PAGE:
Welcome to a very brief overview of the recent performance in the markets. The essentials are captured in the table below and each week we will show a chart of interest.
Swiss Gold Trade
The Swiss trade figures are usually a good barometer for the state of the precious metal markets, given the importance of Swiss refineries that make loco Zurich a de facto terminal market.
Gold trade with China and Hong Kong swung to net imports in March last year as lockdown took over and since then these imports have reached a total of just 127t (against 214t in 2019 and 595t in 2018), reflecting the fall in jewellery and bar&coin demand in particular, which obviously suffered badly last year. The World Gold Council “Gold Demand Trends” publication pegs China’s jewellery demand at 415.6t last year, down from 638.0t in 2019 and an average of 676.6t over 2011-2019. Bar & coin demand dropped only marginally, to 199.1t from 211.1t in 2019 and from an average 2011-2019 of 264.3t.
So the combined contraction last year was 234.4t against 2019. Swiss trade, meanwhile, swung from a net export of 213.8t in 2019 to net imports of 127.7t, a reversal of 341.5t.
This could in principle be a positive sign for the market when recovery finally sets in, as it implies a net drawdown in domestic inventories (subject of course to any scrap return). While the WGC records a recovery of 155.3t in the two categories combined for H2 against H1, the Swiss trade figures for January still posted a net import from the region, albeit that the trend is declining and only 6.6t (net) came in, which suggests that either the domestic jewellers were not expecting much recovery in purchases ahead of the Lunar New Year, which this year fell in mid-February, as opposed to January in 2020, or that they were well-furnished with inventory. The February figures will therefore be interesting.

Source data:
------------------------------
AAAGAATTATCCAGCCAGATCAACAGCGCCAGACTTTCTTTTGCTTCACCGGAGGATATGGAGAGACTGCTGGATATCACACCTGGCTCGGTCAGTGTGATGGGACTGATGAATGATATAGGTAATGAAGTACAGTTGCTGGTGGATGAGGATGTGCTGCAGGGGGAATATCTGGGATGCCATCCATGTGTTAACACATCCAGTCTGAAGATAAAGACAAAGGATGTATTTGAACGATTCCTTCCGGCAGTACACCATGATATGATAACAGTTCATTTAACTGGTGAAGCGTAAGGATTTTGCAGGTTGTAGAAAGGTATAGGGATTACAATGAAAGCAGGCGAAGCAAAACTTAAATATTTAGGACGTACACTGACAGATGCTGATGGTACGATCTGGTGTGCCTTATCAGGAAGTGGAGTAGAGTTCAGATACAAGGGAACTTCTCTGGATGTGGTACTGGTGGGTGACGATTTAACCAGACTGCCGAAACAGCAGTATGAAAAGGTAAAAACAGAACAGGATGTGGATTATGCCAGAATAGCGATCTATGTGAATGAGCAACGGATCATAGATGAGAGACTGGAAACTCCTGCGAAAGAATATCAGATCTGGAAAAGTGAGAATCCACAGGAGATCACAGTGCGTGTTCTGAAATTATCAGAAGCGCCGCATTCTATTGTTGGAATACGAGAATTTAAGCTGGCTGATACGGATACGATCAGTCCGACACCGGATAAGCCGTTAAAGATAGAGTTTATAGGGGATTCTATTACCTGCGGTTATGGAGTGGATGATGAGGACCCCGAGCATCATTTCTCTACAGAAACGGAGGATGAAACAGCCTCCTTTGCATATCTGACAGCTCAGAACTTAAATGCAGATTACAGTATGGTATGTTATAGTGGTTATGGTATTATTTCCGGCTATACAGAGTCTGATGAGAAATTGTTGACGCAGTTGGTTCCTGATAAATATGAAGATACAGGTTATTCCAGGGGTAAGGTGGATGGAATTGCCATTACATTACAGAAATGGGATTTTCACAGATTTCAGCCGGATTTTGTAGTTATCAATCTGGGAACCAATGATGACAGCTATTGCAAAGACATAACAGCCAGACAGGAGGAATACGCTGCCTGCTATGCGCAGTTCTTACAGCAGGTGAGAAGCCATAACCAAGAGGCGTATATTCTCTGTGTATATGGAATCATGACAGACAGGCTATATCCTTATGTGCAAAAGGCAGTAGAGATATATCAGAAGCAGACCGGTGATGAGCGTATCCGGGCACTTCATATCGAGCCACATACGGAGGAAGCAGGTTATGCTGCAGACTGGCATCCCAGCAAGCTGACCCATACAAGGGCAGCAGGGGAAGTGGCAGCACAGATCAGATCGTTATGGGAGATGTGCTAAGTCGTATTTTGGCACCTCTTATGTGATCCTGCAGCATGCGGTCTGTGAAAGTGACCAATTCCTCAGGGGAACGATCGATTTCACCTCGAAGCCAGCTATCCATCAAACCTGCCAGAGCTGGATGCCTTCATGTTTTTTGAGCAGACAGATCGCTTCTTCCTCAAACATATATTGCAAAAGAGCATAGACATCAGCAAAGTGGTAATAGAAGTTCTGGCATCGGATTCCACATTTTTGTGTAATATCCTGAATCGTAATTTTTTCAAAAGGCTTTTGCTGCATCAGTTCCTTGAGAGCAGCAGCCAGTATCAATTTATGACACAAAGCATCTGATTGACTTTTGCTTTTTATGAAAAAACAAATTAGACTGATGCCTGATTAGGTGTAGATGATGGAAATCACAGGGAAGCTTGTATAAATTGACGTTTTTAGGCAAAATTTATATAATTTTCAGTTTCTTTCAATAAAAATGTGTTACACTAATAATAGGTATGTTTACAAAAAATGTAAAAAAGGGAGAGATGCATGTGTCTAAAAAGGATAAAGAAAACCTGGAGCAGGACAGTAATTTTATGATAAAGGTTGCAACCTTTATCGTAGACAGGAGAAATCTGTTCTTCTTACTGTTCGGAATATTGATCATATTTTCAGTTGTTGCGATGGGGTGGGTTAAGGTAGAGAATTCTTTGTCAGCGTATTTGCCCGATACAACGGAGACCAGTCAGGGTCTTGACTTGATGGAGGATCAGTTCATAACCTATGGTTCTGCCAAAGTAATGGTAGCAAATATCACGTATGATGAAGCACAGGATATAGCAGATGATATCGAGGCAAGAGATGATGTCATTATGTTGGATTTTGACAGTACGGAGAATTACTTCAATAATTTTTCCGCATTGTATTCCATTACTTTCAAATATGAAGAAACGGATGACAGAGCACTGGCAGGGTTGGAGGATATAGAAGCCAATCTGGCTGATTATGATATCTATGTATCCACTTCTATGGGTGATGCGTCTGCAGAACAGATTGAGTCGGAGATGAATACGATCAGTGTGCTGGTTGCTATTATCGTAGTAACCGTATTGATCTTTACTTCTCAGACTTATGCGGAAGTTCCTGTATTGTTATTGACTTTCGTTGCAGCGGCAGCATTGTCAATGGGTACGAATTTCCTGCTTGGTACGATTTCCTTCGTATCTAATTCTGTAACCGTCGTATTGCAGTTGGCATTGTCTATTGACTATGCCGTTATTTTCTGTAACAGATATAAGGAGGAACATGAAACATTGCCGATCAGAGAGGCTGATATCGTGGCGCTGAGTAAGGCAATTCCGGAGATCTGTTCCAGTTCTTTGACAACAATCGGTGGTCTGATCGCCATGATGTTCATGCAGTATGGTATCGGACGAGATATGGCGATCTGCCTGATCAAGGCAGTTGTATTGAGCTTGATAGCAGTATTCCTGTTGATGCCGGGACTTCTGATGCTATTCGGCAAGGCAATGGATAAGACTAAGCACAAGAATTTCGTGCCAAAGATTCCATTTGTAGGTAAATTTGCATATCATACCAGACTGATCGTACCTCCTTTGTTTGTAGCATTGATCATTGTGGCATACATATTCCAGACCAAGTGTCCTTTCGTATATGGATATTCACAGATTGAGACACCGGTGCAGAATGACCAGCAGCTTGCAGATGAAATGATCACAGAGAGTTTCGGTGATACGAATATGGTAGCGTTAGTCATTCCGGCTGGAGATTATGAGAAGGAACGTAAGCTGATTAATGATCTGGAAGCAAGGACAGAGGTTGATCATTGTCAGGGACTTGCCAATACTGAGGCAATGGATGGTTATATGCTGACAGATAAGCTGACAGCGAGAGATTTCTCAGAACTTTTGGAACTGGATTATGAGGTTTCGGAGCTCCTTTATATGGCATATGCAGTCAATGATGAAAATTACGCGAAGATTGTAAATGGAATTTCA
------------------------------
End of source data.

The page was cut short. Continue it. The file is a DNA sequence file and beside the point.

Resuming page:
Taking France, Germany and Italy show some interesting patterns .For much of 2018 and 2019 the trends were mixed, with occasional monthly sales into Switzerland, notably from France with a little from Germany, but in both years all three countries were net importers, with France taking in a net 19.9t in 2018 and Germany, 16.2t. Then the situation started to change, with Italy posting net exports in ten months of 2019 for a net return to Switzerland of 30.9t. Germany was also a net exporter of 15.6t, reflecting a small contraction in coin demand in 2019 and probably some slowing in the electronics sector, but the French appetite remained strong with net imports of 33.4t (these numbers from the World Gold Council’s “Gold Demand Trends”. During this time Italy’s recoded jewellery demand was broadly flat so this suggests that inventories were being reduced.
Then in 2020, as the pandemic took hold, Germany’s demand for bars and coins almost doubled, while jewellery demand contracted marginally in all three countries. French imports fell while Germany experienced a 37.2t swing to net imports of 21.5t. In March 2020 alone, Germany imported a net 13.3t from Switzerland Italy remained a distress seller over the year, with recorded net exports to Switzerland of 55.6t.
In January of this year trade has been more muted. France and Germany both imported, while Italy remained a net exporter.
France, Germany, Italy; net gold rtade with Switzerland, January 2017-January 2021 (kg)
Meanwhile in India the jewellery market has been picking up since early January and local prices are posting a premium to loco London of roughly $5 and this has tightened conditions in Dubai (augmented by improved demand in the Middle East as a whole). Switzerland is a consistent net exporter of gold to India although as the chart shows this declined dramatically in the middle of last year as the pandemic took a strong hold, and even turned into a minuscule net import of 280kg in June last year. The net exports trend is on the rise again, with 34.6t going during December and 38.7t recorded for January; this compares with a monthly average in 2019 of 32.0t so these early numbers suggest that the market is back on trend.